Asking her how much weight she wants to lose is good. But you need to take it a step further by asking what timeline she has in mind.
Here’s what I say at every one of my assessments:
“I have to be honest with you. If you want to lose 20 pounds, it will take a lot of work. You will do things that are uncomfortable, and you will have to say no to foods you’re used to. Not all of them, but some. And it will take you anywhere from five to eight months to reach your goal. Are you sure you want to do this?”
Asking this serves two purposes:
- It tells me if the client is ready to change. If she is, then a little discomfort and a longer-than-anticipated timeline won’t faze her. But if she isn’t, she’ll offer a vague answer with lots of “buts.” Always watch out for those “buts.”
- It gives me an anchor to come back to in the future, when she tries to push the excuse button. (More on that later.)
If you don’t set the expectations early, it will be much harder to get your client on board with your training, no matter how good it is.
2. Ask provocative questions
I’m not suggesting you talk politics. I mean questions that will make your client think.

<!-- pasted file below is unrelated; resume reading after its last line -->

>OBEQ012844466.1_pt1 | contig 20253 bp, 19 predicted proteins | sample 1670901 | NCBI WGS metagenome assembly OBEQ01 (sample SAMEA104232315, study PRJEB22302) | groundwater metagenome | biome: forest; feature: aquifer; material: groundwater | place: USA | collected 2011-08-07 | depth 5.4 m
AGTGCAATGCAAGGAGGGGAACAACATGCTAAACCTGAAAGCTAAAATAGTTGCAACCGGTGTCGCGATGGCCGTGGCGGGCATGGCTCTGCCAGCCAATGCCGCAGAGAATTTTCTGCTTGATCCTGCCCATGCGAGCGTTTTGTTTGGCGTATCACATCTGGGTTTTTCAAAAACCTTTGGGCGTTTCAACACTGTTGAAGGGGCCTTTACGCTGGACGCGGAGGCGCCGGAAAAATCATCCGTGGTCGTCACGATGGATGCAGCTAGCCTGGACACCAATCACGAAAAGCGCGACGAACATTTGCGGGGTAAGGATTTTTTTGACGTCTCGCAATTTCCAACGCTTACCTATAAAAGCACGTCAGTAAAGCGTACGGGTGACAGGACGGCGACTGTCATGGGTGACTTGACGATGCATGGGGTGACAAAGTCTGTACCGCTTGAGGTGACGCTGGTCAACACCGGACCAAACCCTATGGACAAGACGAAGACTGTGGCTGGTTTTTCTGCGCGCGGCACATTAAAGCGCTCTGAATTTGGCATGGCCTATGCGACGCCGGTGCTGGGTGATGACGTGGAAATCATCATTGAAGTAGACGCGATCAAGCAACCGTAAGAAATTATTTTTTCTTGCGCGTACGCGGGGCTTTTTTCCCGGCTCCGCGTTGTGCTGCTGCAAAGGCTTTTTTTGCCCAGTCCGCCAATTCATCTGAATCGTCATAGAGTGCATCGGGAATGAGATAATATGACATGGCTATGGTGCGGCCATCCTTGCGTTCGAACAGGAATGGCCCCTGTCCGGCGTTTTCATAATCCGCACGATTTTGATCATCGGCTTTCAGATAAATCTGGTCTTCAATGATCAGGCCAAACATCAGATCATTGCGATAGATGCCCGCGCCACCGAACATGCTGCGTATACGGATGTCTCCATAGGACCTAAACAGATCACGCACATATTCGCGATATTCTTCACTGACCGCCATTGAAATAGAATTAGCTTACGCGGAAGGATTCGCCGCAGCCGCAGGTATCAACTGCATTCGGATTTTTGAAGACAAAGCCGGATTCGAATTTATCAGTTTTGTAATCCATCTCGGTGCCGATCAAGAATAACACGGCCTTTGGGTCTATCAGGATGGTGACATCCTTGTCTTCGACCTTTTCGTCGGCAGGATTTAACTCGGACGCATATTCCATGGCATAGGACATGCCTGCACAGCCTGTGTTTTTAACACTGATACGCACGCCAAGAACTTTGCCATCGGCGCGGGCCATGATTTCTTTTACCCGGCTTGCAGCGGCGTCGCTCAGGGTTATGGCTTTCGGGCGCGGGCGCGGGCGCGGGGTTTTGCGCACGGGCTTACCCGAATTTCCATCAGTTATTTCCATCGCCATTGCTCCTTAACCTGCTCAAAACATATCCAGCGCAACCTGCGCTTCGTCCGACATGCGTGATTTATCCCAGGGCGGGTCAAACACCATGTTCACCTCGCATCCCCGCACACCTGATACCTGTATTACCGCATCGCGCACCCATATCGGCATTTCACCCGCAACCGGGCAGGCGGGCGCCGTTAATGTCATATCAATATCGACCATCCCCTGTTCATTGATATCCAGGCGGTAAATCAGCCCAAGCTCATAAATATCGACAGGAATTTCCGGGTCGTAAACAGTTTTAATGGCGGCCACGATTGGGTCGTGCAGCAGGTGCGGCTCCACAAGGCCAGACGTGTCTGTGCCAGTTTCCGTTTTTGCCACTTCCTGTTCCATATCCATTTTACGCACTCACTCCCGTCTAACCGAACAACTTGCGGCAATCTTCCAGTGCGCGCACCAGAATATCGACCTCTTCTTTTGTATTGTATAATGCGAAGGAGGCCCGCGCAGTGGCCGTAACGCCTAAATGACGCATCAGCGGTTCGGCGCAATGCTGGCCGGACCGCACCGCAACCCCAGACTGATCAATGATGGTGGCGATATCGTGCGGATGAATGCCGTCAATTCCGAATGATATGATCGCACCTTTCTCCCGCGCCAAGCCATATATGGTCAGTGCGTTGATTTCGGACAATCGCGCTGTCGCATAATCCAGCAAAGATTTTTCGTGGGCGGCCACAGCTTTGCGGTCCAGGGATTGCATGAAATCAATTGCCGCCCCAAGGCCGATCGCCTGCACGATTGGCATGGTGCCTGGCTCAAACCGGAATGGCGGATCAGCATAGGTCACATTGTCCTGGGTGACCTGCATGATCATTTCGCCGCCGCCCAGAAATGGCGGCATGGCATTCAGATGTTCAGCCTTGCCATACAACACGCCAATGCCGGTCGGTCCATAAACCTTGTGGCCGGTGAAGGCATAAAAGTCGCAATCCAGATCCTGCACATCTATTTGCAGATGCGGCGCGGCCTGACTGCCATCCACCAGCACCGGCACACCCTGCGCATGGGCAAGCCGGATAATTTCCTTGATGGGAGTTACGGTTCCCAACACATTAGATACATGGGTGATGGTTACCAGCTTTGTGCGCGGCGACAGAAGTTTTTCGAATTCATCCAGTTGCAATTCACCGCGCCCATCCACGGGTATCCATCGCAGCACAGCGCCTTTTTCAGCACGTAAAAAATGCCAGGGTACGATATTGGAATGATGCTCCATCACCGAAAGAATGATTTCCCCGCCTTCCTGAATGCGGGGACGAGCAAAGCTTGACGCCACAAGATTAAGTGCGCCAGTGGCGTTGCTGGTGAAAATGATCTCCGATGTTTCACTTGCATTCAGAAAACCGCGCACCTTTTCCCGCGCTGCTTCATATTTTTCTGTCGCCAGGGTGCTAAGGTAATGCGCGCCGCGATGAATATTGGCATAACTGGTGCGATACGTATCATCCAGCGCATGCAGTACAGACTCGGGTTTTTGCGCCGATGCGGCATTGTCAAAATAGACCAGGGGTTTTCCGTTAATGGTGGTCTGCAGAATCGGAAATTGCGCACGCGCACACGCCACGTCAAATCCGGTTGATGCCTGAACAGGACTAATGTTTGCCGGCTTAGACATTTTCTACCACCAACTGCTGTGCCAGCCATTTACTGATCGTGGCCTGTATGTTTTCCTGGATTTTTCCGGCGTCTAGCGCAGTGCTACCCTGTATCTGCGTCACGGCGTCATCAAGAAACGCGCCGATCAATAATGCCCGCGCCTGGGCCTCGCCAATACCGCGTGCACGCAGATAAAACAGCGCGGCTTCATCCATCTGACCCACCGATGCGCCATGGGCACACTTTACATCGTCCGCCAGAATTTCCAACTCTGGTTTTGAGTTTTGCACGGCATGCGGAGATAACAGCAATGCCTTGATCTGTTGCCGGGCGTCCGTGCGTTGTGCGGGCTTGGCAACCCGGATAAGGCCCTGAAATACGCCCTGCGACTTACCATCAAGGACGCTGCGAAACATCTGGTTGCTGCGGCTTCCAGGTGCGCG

Let’s get back to Rebecca. As you recall, she blamed hormones for her inability to lose weight.
Rather than lecturing her on how hormones work and why that was so unlikely, I asked a simple and logical question:
“How do you know you eat in a calorie deficit?”
She didn’t know, of course. She just assumed she was. So she agreed to try an experiment and start tracking what she ate.
Six months later she was down 35 pounds.
Sure, you could just give your client the answers. But it’s better to ask the kind of questions that help your client find those answers on her own.
READ ALSO: Five Easy Questions to Land a New Client
3. Bring your client back to her why
I once had a client come to me because she wanted to bench press the big plates—135 pounds. As always, I set the expectations up front, and I could see she was ready to put in the work.
The first month was great. She followed the program to a T and made amazing progress. But as time went on she started skipping exercises she “didn’t like.”